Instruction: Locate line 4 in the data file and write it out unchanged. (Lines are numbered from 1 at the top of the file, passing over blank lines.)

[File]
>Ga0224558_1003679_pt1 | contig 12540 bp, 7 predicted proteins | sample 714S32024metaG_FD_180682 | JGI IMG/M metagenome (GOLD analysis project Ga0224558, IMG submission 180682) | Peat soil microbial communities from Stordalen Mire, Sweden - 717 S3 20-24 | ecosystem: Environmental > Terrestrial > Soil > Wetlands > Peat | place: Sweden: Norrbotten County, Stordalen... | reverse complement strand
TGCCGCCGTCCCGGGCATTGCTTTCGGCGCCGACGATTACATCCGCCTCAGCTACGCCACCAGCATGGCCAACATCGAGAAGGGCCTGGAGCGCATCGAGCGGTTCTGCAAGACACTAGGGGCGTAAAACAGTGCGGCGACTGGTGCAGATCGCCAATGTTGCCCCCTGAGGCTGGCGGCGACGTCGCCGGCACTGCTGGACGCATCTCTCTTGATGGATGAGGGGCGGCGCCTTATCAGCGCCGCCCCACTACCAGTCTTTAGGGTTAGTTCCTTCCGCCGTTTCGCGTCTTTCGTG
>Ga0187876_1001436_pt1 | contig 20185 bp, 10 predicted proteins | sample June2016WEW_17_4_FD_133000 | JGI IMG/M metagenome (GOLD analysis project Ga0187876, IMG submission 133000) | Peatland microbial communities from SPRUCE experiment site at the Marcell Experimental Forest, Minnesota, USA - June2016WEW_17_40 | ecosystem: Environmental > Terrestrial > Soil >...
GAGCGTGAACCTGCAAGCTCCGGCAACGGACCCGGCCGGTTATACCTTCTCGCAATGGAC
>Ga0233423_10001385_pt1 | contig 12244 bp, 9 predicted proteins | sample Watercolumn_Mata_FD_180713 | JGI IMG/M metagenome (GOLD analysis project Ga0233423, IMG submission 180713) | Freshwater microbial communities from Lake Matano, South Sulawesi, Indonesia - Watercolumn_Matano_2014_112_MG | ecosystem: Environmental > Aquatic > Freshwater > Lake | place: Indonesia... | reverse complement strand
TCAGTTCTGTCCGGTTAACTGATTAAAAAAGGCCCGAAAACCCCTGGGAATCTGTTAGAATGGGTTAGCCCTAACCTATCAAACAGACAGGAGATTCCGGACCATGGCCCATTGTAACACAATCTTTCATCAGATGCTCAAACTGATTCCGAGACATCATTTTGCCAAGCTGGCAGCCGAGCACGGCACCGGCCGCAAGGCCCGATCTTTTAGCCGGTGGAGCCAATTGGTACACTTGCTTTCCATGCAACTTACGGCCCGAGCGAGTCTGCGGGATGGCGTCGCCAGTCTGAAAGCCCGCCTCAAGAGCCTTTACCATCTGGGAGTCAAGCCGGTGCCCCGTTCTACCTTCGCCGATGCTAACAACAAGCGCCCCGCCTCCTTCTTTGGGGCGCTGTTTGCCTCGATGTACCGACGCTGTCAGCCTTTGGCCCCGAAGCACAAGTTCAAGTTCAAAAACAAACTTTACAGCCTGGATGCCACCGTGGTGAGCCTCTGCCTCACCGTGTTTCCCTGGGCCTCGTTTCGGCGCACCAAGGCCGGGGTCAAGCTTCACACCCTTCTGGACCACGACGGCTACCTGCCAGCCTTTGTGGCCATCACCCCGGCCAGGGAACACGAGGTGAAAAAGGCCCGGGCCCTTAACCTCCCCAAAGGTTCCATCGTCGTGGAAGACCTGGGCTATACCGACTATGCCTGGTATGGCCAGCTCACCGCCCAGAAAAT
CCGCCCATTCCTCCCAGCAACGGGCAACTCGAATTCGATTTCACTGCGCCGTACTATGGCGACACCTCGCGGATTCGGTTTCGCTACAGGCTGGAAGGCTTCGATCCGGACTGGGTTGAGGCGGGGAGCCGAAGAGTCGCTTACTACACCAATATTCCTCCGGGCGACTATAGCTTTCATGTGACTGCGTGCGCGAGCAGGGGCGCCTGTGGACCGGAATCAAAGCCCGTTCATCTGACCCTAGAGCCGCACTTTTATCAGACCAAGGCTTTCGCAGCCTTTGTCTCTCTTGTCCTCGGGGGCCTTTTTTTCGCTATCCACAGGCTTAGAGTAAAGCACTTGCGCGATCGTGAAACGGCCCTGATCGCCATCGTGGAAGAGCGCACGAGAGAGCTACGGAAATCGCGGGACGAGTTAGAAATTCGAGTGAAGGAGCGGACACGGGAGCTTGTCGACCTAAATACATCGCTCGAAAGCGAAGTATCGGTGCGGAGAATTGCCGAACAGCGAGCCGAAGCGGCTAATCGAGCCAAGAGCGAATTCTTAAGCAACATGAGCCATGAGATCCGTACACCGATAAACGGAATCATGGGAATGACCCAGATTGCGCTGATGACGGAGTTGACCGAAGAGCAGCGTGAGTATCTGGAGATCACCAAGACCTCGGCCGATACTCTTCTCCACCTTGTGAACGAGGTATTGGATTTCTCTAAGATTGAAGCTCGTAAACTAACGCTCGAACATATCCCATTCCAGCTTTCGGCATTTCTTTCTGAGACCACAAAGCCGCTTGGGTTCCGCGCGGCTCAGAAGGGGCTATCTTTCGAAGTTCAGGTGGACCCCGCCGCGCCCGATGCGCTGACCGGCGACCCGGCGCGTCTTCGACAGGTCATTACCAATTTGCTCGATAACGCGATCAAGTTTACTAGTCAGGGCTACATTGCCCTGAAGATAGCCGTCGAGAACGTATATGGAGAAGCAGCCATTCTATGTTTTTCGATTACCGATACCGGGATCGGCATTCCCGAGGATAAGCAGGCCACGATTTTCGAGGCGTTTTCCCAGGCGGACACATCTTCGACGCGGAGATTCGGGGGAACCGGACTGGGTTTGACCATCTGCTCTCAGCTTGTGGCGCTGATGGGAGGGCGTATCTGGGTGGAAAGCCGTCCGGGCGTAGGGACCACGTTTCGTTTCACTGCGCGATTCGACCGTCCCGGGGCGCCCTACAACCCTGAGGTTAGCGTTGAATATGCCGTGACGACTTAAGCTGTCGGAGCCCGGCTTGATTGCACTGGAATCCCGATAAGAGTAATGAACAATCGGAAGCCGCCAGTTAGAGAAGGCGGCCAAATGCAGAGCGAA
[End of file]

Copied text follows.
GAGCGTGAACCTGCAAGCTCCGGCAACGGACCCGGCCGGTTATACCTTCTCGCAATGGAC